Marie-Sophie Leturcq

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Marie-Sophie Leturcq

Singapour, altitude de l’habitat

by Marie-Sophie Leturcq (France)

Née en 1977, elle vit à Paris. Elle commence la photographie lorsqu’à 13 ans elle découvre le Minolta argentique de son père.  Après des études aux Gobelins, elle devient photographe indépendante et travaille pour des entreprises et institutions. En parallèle, elle même un travail artistique de photo de rue, principalement en Asie. Son travail sur Tokyo reçoit le 1er prix France+Singapore Photographic Arts Award 2013 et fait l’objet de plusieurs expositions notamment à Singapour puis à Paris durant le Mois de la Photo 2014.


Portfolio from the The point of equilibrium workshop with Klavdij Sluban, November 2015.

Written review by ANDREAS J. HIRSCH,
Independent curator, writer and photographer

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This portfolio is an exquisite lecture in the reading of patterns and the workings of analogies in our minds. Marie-Sophie Leturcq presents pairs of photographs with her observations in Singapour that focus on the presence (and absence) of nature in an urban environment dominated by high-rise buildings.

This conceptual focus carries a lot of meaning since it highlights the actual subtle but enduring presence of nature – be it small plants in pots or public parks between the high-rise buildings – in an urban environment at a time, when in international architecture we find a certain trend towards "green buildings" or "vertical gardening".

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Even nature here is very orderly, seems well kempt and tended, but also strongly restricted to certain areas, be it in public space or in private homes. Generally, everything here is very clean and well kept in these photographs. No garbage, no damages, but neatly placed shoes and cleaned corridors. This is of significance since it carries cultural information and influences the entire mood of the series.

Another significant element is the juxtaposition of public and private space and – most noteworthy – the parallels between those two spheres. While the entire series can also be read as an exercise in reading patterns and recognizing parrallels, this echo of the "macrocosm" of the city in the "microcosm" of the private home is striking. The photography very clearly works with this in both composition and the cleverly selected pairs of images.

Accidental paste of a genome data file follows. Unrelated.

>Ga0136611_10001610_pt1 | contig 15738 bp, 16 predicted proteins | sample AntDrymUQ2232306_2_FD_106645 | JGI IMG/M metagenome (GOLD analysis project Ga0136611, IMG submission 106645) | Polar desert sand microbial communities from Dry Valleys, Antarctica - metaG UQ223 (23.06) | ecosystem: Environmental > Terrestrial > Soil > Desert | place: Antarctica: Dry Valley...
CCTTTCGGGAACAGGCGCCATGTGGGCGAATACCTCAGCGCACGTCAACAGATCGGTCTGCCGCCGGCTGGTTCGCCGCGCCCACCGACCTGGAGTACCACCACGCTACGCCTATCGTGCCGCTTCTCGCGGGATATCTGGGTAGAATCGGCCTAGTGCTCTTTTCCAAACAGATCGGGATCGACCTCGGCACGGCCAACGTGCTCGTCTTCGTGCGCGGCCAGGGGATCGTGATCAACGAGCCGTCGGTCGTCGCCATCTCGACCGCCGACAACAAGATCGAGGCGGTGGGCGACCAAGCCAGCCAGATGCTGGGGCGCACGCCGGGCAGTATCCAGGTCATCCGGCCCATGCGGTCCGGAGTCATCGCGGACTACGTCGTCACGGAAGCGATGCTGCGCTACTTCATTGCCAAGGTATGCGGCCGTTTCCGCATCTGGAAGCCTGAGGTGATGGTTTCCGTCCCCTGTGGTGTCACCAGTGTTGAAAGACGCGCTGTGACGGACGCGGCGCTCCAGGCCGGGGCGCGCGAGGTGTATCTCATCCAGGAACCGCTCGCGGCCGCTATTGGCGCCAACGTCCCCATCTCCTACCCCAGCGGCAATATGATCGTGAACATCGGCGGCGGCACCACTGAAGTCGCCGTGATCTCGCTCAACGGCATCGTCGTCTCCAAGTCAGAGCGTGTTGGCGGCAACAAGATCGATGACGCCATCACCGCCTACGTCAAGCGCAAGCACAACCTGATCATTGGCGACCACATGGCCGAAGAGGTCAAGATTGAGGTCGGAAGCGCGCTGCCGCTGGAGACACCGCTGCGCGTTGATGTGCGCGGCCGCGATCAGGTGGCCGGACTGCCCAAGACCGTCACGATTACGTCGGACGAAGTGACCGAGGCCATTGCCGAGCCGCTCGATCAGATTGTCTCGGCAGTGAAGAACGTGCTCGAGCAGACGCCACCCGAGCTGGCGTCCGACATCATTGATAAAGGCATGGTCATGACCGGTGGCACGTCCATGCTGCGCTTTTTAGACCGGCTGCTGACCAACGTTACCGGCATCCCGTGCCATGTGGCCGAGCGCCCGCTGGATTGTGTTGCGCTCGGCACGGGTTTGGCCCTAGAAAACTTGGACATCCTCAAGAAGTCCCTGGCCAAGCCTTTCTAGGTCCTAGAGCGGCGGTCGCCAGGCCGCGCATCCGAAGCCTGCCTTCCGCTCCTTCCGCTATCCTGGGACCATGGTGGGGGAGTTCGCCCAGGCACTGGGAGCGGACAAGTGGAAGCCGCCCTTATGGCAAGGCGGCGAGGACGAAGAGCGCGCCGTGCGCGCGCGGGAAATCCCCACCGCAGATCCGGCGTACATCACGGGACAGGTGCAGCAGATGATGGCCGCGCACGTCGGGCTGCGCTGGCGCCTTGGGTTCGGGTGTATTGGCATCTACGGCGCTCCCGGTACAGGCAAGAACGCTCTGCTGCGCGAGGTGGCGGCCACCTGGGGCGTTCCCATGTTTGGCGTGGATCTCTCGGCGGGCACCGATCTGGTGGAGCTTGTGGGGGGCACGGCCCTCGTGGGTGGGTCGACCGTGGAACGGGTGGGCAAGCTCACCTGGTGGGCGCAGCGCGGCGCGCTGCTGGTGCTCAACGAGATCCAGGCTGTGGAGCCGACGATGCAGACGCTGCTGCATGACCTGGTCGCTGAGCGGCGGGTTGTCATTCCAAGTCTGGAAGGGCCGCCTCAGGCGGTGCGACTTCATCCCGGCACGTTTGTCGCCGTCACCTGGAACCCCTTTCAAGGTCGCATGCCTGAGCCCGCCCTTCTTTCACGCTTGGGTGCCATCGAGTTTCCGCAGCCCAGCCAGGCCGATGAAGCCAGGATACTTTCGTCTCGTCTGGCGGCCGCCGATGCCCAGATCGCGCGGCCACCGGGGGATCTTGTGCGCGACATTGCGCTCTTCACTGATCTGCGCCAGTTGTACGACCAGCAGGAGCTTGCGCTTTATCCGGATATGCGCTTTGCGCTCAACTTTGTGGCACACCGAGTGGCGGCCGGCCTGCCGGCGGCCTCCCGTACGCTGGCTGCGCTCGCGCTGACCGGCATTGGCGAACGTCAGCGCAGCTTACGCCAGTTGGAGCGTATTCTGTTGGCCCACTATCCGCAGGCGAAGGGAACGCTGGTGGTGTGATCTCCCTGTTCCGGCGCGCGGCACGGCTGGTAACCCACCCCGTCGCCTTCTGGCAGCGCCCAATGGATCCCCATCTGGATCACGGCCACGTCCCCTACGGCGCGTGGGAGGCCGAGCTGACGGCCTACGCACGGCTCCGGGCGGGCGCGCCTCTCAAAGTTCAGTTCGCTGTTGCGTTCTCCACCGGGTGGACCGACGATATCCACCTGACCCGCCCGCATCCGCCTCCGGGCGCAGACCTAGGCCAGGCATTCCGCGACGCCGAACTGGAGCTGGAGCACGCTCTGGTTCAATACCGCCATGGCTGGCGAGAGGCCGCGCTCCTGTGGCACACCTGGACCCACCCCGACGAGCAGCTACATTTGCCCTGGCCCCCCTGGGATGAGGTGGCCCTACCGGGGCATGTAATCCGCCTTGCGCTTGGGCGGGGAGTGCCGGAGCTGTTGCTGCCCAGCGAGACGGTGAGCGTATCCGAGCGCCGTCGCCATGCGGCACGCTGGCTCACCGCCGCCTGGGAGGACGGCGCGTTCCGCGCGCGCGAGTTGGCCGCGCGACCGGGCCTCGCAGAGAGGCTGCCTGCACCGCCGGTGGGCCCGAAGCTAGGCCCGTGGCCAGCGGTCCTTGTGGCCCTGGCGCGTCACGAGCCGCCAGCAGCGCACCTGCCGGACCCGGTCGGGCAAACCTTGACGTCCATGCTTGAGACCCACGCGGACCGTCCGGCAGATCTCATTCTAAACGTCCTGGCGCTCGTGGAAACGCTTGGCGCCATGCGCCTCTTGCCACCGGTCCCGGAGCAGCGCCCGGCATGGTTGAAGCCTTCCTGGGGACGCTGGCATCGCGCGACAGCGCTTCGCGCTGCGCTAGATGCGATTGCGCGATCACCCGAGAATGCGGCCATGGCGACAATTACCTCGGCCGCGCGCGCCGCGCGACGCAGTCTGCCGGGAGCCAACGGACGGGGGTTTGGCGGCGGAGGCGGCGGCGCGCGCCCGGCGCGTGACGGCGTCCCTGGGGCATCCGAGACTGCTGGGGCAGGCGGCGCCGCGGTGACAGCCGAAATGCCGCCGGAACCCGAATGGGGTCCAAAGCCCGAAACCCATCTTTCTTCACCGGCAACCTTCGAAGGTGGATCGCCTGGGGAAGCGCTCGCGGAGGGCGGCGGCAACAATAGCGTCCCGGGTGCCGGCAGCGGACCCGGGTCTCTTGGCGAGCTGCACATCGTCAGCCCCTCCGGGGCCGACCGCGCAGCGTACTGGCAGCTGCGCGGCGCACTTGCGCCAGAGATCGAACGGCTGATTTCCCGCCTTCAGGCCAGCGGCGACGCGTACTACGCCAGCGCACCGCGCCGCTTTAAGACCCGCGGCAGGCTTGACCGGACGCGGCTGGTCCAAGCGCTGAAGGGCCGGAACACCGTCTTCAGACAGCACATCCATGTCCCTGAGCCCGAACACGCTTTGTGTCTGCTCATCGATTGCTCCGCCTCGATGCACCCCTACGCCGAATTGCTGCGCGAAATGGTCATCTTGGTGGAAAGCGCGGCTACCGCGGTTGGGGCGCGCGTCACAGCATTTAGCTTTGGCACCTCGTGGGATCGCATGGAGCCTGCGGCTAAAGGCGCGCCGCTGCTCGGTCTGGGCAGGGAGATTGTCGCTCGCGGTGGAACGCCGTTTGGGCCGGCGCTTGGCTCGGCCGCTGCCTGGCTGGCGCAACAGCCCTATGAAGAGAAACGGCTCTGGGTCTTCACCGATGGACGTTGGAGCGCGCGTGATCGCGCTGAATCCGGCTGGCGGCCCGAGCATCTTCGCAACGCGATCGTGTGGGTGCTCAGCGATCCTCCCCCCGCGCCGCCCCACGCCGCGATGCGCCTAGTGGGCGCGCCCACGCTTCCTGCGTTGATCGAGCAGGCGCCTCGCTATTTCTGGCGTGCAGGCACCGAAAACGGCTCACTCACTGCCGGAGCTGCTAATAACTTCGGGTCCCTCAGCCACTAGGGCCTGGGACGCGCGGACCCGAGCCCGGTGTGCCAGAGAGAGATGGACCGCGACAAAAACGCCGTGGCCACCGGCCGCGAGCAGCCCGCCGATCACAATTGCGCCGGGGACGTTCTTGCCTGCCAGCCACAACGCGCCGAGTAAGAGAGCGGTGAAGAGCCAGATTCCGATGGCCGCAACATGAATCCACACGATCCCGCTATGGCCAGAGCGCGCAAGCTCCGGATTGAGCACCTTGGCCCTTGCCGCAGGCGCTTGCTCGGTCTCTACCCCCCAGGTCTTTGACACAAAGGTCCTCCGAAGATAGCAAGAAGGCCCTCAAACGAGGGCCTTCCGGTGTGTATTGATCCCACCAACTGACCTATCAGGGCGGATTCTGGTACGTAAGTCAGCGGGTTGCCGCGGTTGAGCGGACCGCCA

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There is a very geometric eye at work here that not only sees the patterns, but also looks for the parallels when it comes to the counterpoint the organical forms – plants as well as clothing or shoes of the invisible tenants – make to the strongly vertical patterns of the architecture.

Altitude has a double point here since it is not only part of the thematic focus of the series, but also provides vantage points-of-view on certains patterns – or signs – that are rendered readable only when viewed from high above. But again here, marco- and microcoms meet when the look down on a doormat corresponds the view of the tarmac from high above. It is another sign of the quality of the selection and the pairing, that those two photographs were not put together, but put in different pairs and the viewers are left to make the connection from the visual memory themselves.

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There is a lot that this series allows us to observe about our own perception of images in general and specifically of reading patters and interpreting images through analogies and cultural codes. The absence – although the high quality of Marie-Sophie Leturcq's street portraits might be missed – of humans is of course a well-made decision, since their presence through the ever so subtle signs of private life is much stronger that way.

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One even more subtle aspect may be seen in the use of colour in this series. Colour does not bring itself into the foreground here, but when looking closer we find smaller corresponding coloured elements in the pairs of images. Colour in this subtle way of using it becomes an additional element of analogy that binds together the paired photographs, or – more precisely – makes them talk to each other.

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This series is a great example of the combination of an interesting conceptual approach – that looks at a topic thoroughly while avoiding the spectacular – with an excellent execution. While some pairs are maybe slightly stronger than others – I would name my favorites and personal selection the numbers 1, 2, 5, 6, 8, and 9 – this is a consistent series of good work. And it is well in tune with her other work, while maybe less eyecatching at first sight when compared to her street portraits from various cities, but no less rewarding on closer look.

 

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I would recommend to follow – besides the continuation of the street portraits as especially those from Japan – along this line of work and to maybe look into possible combinations with landscape work especially like the one from Iceland. Maybe also a clearer separation of the more art-related photography and the more applied work on the website would be worth considering.


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